Live project Live project


Understanding whether a combination of an antipsychotic and antidepressant improves symptoms of depression in adults with bipolar.

Project overview

There is currently a lack of treatment options for people with bipolar who also experience depression.

The ASCEnD (Aripiprazole/Sertraline Combination: clinical and cost-Effectiveness in comparison with quetiapine for the treatment of bipolar Depression) study aims to understand whether the combination of the antipsychotic aripiprazole and an antidepressant called sertraline improves symptoms of depression in adults with bipolar.

It will take place over four years in up to ten different mental health NHS trusts across England.

Participants will be randomly selected to receive either a sertraline/aripiprazole combination or the antipsychotic quetiapine. Some participants will have the opportunity to be interviewed about their experiences of taking part in the study.

The study is led by Newcastle University and funded by the National Institute for Health Research (NIHR) Health Technology Assessment (HTA) programme.

Visit the study website

Project details

It is estimated that between 1 and 2% of people in the UK have Bipolar, however, very little is known about using antidepressants in people with this diagnosis.

Depression is also common in bipolar but current recommended treatments are often only prescribed by psychiatrists. This means that some people cannot access these medications and, if they do, they may experience unpleasant side effects.

Therefore, additional treatment options are needed.

Sertraline is a common antidepressant, while aripiprazole is an antipsychotic that helps ‘boost’ the effects of sertraline. Both of these medications can be prescribed by GPs, but at present it is not known whether they are useful to people experiencing depression in bipolar.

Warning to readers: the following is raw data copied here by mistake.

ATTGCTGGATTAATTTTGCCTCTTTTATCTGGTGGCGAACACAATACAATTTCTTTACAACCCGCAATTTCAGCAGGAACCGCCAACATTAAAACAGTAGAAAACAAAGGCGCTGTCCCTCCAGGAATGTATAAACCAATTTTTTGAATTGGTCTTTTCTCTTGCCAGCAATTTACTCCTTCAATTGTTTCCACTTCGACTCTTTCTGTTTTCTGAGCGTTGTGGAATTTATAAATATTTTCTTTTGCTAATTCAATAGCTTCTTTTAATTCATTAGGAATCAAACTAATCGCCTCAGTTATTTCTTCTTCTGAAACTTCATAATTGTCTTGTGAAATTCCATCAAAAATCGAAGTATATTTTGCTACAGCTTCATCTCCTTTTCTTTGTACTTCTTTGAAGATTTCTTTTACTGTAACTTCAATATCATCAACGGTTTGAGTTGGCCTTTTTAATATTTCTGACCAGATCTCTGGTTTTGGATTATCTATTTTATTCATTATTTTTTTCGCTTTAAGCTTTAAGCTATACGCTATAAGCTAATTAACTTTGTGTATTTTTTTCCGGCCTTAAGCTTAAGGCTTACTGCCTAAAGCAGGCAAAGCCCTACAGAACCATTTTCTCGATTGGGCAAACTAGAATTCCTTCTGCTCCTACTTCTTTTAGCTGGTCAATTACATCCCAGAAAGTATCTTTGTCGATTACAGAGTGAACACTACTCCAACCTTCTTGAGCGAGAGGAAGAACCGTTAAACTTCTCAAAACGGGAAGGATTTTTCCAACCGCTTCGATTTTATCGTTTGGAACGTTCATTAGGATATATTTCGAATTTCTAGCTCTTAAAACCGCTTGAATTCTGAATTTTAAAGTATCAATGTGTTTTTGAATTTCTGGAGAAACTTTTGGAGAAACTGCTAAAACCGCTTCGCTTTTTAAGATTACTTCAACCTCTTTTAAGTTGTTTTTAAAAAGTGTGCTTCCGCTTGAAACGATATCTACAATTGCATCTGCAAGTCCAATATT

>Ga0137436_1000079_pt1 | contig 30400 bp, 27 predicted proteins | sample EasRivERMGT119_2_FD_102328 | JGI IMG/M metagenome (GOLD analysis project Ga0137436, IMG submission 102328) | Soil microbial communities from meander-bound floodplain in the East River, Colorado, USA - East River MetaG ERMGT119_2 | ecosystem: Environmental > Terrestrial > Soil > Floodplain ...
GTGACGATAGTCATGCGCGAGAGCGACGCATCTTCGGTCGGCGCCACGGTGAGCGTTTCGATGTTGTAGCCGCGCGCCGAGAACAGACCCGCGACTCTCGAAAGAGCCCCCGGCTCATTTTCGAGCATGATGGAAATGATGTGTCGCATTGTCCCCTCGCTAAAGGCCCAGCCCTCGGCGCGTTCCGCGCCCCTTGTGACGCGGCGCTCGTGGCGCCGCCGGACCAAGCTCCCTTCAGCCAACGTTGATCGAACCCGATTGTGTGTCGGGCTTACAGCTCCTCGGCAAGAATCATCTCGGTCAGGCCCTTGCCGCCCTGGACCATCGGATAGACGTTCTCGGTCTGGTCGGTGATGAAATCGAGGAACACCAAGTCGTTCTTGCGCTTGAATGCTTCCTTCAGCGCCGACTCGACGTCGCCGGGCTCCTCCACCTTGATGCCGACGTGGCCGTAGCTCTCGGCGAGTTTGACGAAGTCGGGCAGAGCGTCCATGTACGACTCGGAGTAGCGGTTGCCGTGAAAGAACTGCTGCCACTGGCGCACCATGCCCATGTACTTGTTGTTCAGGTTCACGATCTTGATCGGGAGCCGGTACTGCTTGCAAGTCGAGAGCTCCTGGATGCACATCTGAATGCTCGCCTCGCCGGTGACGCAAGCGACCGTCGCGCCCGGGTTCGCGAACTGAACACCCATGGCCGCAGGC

The study will see whether, in comparison to quetiapine, the combination of sertraline and aripiprazole is safe and effective in treating depression in adults with bipolar.

If this is demonstrated, sertraline and aripiprazole may emerge as a new treatment for bipolar depression that can be started by GPs, thereby reducing delays to treatment.

McPin will facilitate the service user involvement for this study through a Lived Experience Advisory Panel (LEAP) – a group of people with bipolar and carers.

A senior service user researcher at McPin is the PPI Co-ordinator for the study and co-PPI lead with Thomas Kabir, former deputy director at McPin, and a co-applicant on the study.

The involvement in the study will also be supported by the charity Bipolar UK.

Please email [email protected] for more information.

You can also find out more on the study website.

Work with us

We are always excited to hear from others who want to collaborate on mental health research. From delivering peer research to helping you with public involvement strategies and providing training, get in touch to chat.